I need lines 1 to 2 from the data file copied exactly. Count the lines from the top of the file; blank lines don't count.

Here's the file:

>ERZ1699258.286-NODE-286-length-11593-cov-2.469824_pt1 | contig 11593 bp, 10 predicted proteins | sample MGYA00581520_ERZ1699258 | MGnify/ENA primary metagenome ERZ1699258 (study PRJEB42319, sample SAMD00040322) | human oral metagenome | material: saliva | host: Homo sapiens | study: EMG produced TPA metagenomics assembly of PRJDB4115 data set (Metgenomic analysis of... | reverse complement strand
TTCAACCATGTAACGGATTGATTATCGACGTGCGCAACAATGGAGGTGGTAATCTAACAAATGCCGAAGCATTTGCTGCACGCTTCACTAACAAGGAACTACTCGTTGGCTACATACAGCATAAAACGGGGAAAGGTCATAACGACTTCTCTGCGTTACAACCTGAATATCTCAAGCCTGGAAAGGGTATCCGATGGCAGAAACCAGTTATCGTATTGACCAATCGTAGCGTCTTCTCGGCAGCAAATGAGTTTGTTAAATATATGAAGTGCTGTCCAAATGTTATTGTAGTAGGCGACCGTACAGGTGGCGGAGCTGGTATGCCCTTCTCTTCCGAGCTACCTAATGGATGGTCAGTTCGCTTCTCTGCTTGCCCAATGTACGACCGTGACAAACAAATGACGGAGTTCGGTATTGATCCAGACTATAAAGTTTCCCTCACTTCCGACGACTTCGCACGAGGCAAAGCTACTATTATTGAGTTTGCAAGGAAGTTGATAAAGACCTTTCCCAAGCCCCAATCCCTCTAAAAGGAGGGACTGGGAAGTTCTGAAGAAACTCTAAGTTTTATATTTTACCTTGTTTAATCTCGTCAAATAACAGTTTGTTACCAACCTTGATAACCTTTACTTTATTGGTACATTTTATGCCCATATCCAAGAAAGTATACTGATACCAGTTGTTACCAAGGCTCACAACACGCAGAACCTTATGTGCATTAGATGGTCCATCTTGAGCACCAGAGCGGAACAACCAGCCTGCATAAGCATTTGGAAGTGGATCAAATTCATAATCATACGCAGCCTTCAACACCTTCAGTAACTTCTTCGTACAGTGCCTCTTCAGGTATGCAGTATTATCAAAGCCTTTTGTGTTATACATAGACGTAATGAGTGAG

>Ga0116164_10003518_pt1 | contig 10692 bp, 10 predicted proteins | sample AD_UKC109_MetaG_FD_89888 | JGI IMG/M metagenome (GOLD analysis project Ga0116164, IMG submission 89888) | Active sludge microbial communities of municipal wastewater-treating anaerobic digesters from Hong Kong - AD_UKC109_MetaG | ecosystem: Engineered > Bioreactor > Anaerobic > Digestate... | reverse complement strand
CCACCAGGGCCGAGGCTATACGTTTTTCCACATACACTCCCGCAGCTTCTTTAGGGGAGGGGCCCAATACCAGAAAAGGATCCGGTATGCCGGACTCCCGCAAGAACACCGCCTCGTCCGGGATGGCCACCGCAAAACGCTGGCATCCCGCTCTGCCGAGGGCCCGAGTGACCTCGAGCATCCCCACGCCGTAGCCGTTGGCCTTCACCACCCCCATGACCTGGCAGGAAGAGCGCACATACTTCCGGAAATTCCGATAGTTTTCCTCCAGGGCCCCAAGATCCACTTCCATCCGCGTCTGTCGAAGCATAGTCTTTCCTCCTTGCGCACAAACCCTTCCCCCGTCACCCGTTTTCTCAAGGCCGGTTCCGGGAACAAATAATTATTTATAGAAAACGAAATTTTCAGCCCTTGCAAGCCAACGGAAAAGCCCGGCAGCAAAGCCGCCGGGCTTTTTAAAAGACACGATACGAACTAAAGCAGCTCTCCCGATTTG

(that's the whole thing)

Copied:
>ERZ1699258.286-NODE-286-length-11593-cov-2.469824_pt1 | contig 11593 bp, 10 predicted proteins | sample MGYA00581520_ERZ1699258 | MGnify/ENA primary metagenome ERZ1699258 (study PRJEB42319, sample SAMD00040322) | human oral metagenome | material: saliva | host: Homo sapiens | study: EMG produced TPA metagenomics assembly of PRJDB4115 data set (Metgenomic analysis of... | reverse complement strand
TTCAACCATGTAACGGATTGATTATCGACGTGCGCAACAATGGAGGTGGTAATCTAACAAATGCCGAAGCATTTGCTGCACGCTTCACTAACAAGGAACTACTCGTTGGCTACATACAGCATAAAACGGGGAAAGGTCATAACGACTTCTCTGCGTTACAACCTGAATATCTCAAGCCTGGAAAGGGTATCCGATGGCAGAAACCAGTTATCGTATTGACCAATCGTAGCGTCTTCTCGGCAGCAAATGAGTTTGTTAAATATATGAAGTGCTGTCCAAATGTTATTGTAGTAGGCGACCGTACAGGTGGCGGAGCTGGTATGCCCTTCTCTTCCGAGCTACCTAATGGATGGTCAGTTCGCTTCTCTGCTTGCCCAATGTACGACCGTGACAAACAAATGACGGAGTTCGGTATTGATCCAGACTATAAAGTTTCCCTCACTTCCGACGACTTCGCACGAGGCAAAGCTACTATTATTGAGTTTGCAAGGAAGTTGATAAAGACCTTTCCCAAGCCCCAATCCCTCTAAAAGGAGGGACTGGGAAGTTCTGAAGAAACTCTAAGTTTTATATTTTACCTTGTTTAATCTCGTCAAATAACAGTTTGTTACCAACCTTGATAACCTTTACTTTATTGGTACATTTTATGCCCATATCCAAGAAAGTATACTGATACCAGTTGTTACCAAGGCTCACAACACGCAGAACCTTATGTGCATTAGATGGTCCATCTTGAGCACCAGAGCGGAACAACCAGCCTGCATAAGCATTTGGAAGTGGATCAAATTCATAATCATACGCAGCCTTCAACACCTTCAGTAACTTCTTCGTACAGTGCCTCTTCAGGTATGCAGTATTATCAAAGCCTTTTGTGTTATACATAGACGTAATGAGTGAG